Life, Lives, Living

Easter weekend, a time to think about…bunnies? Eggs? Those really gross Peeps candies?

What about rebirth or renewal? Seems appropriate for this time of year. Yes, I was going to write about rebirths of all kinds, including those we do without dying first, when we reinvent ourselves in some way, either joyfully by choice, or, like me, a little bit more reluctantly because of unwanted circumstances. And there’s no question OEC has opened the door for a redefining of myself, if I choose to accept it. I think I am at least partially up to the challenge, and there are some big changes afoot. (More on that in the weeks to come…)

Easter is also about death, of course, but how there is life after it – at least that’s kinda what it’s about for my Christian friends and relatives. For me, it’s just another holiday I no longer celebrate in a religious way, and it means getting together for a family dinner for which I have to prepare my own food (but I’m cool with that).

(Aside: During recent Easters, I have also thought about how, in a way, Good Friday inspired some of my first interest in theater. Going to mass on those afternoons and seeing the different roles of the passion acted out [or at least read] – that always intrigued me in a way no other part of going to church ever did. So I guess the RCC was good for something after all in my development, unless you also count ceaselessly honing my sense of guilt over many things as a positive.)

I thought about life and death today while I attended a memorial service for the mother of an old friend I hadn’t seen since high school. In a twist of irony, he, I, and a mutual G-bury friend were all supposed to rendezvous today, to talk about old times, theater, our lives today. Obviously, death forced a change in that plan, though we did get to chat a bit at the memorial.

I did not know the woman eulogized – or rather, celebrated – other than as a teacher at a local school. But hearing the stories spun by friends and family there, I realized how that was my loss. She sounded like an incredibly loving, dynamic, caring mother. Person. I also smiled as I heard many of the reminiscences, especially ones that touched on life in G-bury long ago, when I was a kid during the 60s and 70s (and god, that does seem so long ago).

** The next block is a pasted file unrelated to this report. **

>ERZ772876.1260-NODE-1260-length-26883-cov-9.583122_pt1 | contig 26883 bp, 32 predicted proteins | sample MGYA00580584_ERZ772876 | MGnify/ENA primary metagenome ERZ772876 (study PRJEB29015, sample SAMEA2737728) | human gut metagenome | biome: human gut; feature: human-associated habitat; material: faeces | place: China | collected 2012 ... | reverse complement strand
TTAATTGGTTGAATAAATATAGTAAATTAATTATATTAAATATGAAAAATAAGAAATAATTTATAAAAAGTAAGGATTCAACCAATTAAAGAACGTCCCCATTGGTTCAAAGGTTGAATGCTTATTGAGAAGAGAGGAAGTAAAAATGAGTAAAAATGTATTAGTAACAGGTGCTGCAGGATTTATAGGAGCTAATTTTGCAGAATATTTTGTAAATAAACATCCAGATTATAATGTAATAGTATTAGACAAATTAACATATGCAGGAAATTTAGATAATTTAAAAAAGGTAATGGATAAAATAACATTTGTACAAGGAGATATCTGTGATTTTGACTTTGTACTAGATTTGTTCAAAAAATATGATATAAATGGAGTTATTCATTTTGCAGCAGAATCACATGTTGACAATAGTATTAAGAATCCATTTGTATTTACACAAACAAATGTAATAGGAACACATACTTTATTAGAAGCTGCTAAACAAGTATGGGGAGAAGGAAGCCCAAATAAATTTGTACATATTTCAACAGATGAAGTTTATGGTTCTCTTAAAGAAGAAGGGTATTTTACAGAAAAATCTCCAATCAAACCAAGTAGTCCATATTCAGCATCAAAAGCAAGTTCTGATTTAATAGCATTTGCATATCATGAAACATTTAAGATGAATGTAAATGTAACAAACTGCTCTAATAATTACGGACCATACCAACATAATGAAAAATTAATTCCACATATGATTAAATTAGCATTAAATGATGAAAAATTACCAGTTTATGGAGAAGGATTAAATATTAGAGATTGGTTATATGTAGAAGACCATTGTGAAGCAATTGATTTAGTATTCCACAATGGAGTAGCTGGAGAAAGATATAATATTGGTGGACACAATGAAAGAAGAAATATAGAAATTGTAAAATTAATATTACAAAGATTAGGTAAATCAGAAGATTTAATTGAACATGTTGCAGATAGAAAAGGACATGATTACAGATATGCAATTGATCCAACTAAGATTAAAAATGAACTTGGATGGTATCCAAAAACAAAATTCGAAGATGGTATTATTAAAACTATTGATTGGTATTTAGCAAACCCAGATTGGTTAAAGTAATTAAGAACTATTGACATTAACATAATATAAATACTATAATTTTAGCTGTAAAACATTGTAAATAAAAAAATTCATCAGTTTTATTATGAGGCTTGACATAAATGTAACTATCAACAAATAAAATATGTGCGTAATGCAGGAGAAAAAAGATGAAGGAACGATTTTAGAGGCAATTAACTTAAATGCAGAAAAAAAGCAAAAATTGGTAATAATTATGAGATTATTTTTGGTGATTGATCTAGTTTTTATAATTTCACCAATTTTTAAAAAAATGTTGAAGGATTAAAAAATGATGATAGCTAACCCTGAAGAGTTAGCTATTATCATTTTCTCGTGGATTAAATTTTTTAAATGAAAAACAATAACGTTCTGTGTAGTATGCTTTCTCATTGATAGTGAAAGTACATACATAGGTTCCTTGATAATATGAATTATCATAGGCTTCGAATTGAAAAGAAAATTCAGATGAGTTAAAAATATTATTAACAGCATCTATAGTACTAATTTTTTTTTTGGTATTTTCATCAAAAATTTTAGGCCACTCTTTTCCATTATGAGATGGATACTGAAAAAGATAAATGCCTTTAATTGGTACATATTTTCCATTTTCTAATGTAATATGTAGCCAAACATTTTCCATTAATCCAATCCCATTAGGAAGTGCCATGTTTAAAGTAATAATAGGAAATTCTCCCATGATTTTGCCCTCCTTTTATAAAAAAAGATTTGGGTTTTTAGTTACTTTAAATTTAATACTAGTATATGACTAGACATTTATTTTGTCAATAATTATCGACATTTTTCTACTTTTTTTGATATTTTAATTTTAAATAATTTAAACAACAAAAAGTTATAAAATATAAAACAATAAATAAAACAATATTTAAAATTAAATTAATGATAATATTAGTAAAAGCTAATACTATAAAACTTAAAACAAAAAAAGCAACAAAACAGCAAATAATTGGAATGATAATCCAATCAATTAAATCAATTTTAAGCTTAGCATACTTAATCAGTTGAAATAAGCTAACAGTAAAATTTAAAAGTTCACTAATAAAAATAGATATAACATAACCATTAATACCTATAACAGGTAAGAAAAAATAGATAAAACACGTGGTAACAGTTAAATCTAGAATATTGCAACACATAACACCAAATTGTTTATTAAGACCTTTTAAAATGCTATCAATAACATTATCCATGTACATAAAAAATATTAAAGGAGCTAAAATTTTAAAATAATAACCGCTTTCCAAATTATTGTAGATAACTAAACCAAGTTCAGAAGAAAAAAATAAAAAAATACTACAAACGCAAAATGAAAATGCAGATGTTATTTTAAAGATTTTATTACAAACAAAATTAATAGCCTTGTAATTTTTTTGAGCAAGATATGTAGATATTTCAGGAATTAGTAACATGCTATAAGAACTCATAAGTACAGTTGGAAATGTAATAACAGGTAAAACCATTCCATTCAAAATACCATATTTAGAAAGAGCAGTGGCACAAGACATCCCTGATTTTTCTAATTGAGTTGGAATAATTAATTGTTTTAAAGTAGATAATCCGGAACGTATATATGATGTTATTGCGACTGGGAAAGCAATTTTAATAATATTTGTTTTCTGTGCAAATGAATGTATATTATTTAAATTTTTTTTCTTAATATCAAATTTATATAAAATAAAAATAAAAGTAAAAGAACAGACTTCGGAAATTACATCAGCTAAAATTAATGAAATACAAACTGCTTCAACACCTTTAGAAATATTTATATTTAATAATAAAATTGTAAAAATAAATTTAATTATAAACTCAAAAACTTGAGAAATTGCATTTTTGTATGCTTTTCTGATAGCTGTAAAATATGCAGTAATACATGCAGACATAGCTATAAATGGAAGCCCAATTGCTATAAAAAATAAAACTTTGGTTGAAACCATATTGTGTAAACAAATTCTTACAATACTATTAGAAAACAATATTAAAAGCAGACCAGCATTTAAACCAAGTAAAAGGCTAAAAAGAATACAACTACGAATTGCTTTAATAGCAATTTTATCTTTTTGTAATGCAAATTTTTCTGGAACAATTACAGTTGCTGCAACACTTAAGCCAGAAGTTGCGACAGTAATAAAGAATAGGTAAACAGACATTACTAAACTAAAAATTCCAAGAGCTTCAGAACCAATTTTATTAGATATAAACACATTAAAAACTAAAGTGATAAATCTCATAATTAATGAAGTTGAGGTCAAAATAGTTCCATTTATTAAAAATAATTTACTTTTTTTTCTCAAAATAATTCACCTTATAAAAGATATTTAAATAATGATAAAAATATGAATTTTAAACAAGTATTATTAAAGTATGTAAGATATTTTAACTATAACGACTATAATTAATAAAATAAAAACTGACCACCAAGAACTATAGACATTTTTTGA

My friend’s brother talked about how her life was in so many typical of people of her age: growing up during the Depression, reaching late teens during World War II, starting a family in the heady postwar years of America Ascendant, raising baby boomer kids, experiencing the fear of nuclear annihilation during the Cold War, seeing grandkids so adept with the technology of the digital age. My mother and so many parents of people I know shared all that too. And sadly, that “greatest generation” is coming to its collective end, slowly, one lost parent at a time.

I also thought how universal so many of the day’s stories, themes, were – of her being a parent, a relative, a friend, a contributor to society. Of how she touched so many people. We all hope someone will say the same of us after we’re gone, don’t we? Hope that some part of our essence will live on in the stories friends and especially future generations will tell. There were several grandchildren there today, most obviously old enough to have spent a good many years with her. But one was only 2½, and her mother lamented that the girl would never truly know her grandmother. She would have to rely on the stories from cousins, aunts, uncles, and others to paint the picture of the remarkable woman’s full and fulfilling life.